A Brexit-induced rush of banking jobs in Milan? Not exactly

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Goldman Sachs Milan

In theory, banking jobs in Italy are going up in the world ahead of Brexit. After all, Goldman Sachs has said it wants to increase its Milanese headcount from 20 to 100 people in a new office near Duomo Cathedral. "Senior bankers" are reportedly being moved out of London to staff it. If you talk to people on the ground though, it's all strangely quiet.

Two Italian Goldman MDs, speaking on condition of anonymity, said last year's statement has so far been more words than actions. They claim that only four senior bankers, including Francesco Pascuzzi, have moved to Milan to date, and that they did so for personal rather than Brexit reasons. They suggest too that those 80 extra staff may yet be more contingency planning in case of a hard Brexit than a firm commitment to the Italian city. A Goldman spokeperson said: "These moves reflect our ongoing investment in our Italian franchise. This investment is made independently of our Brexit contingency plans."

Nonetheless, the lawyers who would be at the forefront of any wholesale banking job moves from London to Milan say things are quiet. Maurizio Delfino, the founding partner of Studio Legale Delfino e Associati Willkie Farr & Gallagher LLP, says he's seen no major financial firms making provisions for moving to Milan.  Tobia Croff, a partner at Shearman & Sterling's Milan practice, said a clear alternative hub to London has yet to emerge.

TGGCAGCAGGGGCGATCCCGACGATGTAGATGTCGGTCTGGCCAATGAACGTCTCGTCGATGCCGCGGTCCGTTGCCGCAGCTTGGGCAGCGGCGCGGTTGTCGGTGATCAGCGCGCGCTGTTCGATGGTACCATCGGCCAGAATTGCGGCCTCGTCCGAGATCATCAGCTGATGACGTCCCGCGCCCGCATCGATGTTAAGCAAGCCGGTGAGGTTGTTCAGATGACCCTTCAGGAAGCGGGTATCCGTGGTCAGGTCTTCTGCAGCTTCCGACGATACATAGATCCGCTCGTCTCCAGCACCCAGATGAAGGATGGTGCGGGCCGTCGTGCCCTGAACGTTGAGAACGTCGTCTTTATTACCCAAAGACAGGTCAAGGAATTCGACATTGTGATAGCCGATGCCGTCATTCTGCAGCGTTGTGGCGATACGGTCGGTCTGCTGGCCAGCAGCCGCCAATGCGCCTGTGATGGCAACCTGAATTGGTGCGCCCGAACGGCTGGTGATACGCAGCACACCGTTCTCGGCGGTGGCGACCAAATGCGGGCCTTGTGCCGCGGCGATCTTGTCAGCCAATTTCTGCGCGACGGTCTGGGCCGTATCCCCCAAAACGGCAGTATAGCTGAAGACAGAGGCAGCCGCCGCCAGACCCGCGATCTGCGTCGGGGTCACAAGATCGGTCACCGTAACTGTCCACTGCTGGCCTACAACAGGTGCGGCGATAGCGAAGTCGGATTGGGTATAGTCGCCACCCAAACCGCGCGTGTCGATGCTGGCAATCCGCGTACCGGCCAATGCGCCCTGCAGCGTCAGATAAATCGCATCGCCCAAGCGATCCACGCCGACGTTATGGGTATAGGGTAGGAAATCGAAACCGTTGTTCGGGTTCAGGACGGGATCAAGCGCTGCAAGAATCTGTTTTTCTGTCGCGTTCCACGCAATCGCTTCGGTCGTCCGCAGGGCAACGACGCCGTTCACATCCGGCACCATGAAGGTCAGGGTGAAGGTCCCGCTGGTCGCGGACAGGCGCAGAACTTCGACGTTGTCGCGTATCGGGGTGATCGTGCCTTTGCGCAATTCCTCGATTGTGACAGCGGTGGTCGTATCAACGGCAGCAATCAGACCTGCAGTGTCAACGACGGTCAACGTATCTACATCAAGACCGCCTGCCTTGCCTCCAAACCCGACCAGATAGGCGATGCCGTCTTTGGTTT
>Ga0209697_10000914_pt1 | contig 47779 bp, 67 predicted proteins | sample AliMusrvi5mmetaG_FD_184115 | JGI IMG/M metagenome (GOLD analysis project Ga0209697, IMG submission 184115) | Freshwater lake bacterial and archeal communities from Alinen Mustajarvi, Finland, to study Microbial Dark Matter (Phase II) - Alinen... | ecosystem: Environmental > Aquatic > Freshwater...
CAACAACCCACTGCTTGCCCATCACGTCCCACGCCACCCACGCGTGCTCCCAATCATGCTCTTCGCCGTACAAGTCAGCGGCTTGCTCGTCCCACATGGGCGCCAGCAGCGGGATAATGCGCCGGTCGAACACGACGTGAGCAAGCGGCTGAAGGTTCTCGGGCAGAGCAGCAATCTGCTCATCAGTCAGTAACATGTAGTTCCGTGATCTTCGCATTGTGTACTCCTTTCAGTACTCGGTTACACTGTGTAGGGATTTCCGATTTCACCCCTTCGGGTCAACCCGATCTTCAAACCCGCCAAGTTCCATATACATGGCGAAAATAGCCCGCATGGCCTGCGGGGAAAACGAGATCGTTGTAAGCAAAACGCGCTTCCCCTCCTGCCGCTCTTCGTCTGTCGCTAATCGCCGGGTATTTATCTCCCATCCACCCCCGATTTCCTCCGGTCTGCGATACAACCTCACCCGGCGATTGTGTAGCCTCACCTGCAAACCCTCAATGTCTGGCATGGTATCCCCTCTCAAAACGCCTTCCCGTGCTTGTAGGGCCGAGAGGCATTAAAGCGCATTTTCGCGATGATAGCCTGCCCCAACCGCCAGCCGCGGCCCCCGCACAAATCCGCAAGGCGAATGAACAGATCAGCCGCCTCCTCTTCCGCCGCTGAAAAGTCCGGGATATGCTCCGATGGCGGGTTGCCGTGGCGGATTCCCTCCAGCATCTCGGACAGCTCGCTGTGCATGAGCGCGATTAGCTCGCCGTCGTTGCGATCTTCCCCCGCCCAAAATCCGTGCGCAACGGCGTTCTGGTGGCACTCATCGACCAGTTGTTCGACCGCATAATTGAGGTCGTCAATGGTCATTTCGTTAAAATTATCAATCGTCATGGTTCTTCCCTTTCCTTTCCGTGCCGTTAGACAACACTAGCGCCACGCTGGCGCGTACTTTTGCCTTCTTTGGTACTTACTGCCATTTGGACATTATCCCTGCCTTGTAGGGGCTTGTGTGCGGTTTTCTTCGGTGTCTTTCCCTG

Brexit isn't just about big banks though. Giuseppe Pezzulli, the chairman of Select Milano, an Italian lobbying group that promotes the multilocation of London’s Euroclearing market across London and Milan, says the City of London comprises far more than major financial services firms. After Brexit,  Pezzulli says businesses like Chinese finance, Islamic finance, shadow banking, and energy trading will likely remain in London, attracting petroleum-related IPOs in the process. By comparison,  Pezzulli says it makes sense for Milan to chase Euroclearing and to develop a regional rule as a pan-European market for small and mid-caps through Euronext.

This might be why there's little sign of jobs moving to Italy yet. The ultimate shape of the Italian market remains unclear. Goldman's Italian MDs say it's as likely that Dublin will evolve into a smaller European hub as that Milan will. Italian partners at Cinven and the Carlyle Group said  a "multi-hub" model remains the most likely outcome: jobs will disperse across Europe rather than to one city.

Milan does, however, have an advantage when it comes to attracting senior staff from abroad. The Italian government has introduced a new tax regime for high net worth individuals. Under this, managing directors can move to Italy and pay a flat rate of €100k a year instead of income tax on their overseas earnings. The flat rate can be paid for 15 years. Tax rather than Brexit may induce senior moves to Milan, at least in the short term.

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